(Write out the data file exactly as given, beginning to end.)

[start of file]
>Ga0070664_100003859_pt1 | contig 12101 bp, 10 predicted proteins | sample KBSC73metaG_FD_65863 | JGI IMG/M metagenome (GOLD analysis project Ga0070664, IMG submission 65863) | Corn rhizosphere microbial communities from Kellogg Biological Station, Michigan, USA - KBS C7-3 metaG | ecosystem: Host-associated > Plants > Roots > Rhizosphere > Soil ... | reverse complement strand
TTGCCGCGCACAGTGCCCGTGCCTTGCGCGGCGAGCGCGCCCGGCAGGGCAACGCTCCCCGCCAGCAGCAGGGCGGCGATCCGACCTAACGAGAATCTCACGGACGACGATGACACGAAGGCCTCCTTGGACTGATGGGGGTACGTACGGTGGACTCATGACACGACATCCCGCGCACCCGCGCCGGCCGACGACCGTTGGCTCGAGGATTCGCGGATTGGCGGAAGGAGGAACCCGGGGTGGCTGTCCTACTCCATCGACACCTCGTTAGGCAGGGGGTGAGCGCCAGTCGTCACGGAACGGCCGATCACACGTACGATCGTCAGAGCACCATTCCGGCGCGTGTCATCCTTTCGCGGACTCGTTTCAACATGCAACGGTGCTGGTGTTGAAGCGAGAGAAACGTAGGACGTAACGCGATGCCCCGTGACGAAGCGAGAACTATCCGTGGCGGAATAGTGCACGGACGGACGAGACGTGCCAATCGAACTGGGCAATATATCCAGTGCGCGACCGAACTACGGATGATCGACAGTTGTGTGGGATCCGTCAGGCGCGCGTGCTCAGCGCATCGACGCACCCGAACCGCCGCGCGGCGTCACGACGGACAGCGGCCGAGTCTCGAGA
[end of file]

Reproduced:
>Ga0070664_100003859_pt1 | contig 12101 bp, 10 predicted proteins | sample KBSC73metaG_FD_65863 | JGI IMG/M metagenome (GOLD analysis project Ga0070664, IMG submission 65863) | Corn rhizosphere microbial communities from Kellogg Biological Station, Michigan, USA - KBS C7-3 metaG | ecosystem: Host-associated > Plants > Roots > Rhizosphere > Soil ... | reverse complement strand
TTGCCGCGCACAGTGCCCGTGCCTTGCGCGGCGAGCGCGCCCGGCAGGGCAACGCTCCCCGCCAGCAGCAGGGCGGCGATCCGACCTAACGAGAATCTCACGGACGACGATGACACGAAGGCCTCCTTGGACTGATGGGGGTACGTACGGTGGACTCATGACACGACATCCCGCGCACCCGCGCCGGCCGACGACCGTTGGCTCGAGGATTCGCGGATTGGCGGAAGGAGGAACCCGGGGTGGCTGTCCTACTCCATCGACACCTCGTTAGGCAGGGGGTGAGCGCCAGTCGTCACGGAACGGCCGATCACACGTACGATCGTCAGAGCACCATTCCGGCGCGTGTCATCCTTTCGCGGACTCGTTTCAACATGCAACGGTGCTGGTGTTGAAGCGAGAGAAACGTAGGACGTAACGCGATGCCCCGTGACGAAGCGAGAACTATCCGTGGCGGAATAGTGCACGGACGGACGAGACGTGCCAATCGAACTGGGCAATATATCCAGTGCGCGACCGAACTACGGATGATCGACAGTTGTGTGGGATCCGTCAGGCGCGCGTGCTCAGCGCATCGACGCACCCGAACCGCCGCGCGGCGTCACGACGGACAGCGGCCGAGTCTCGAGA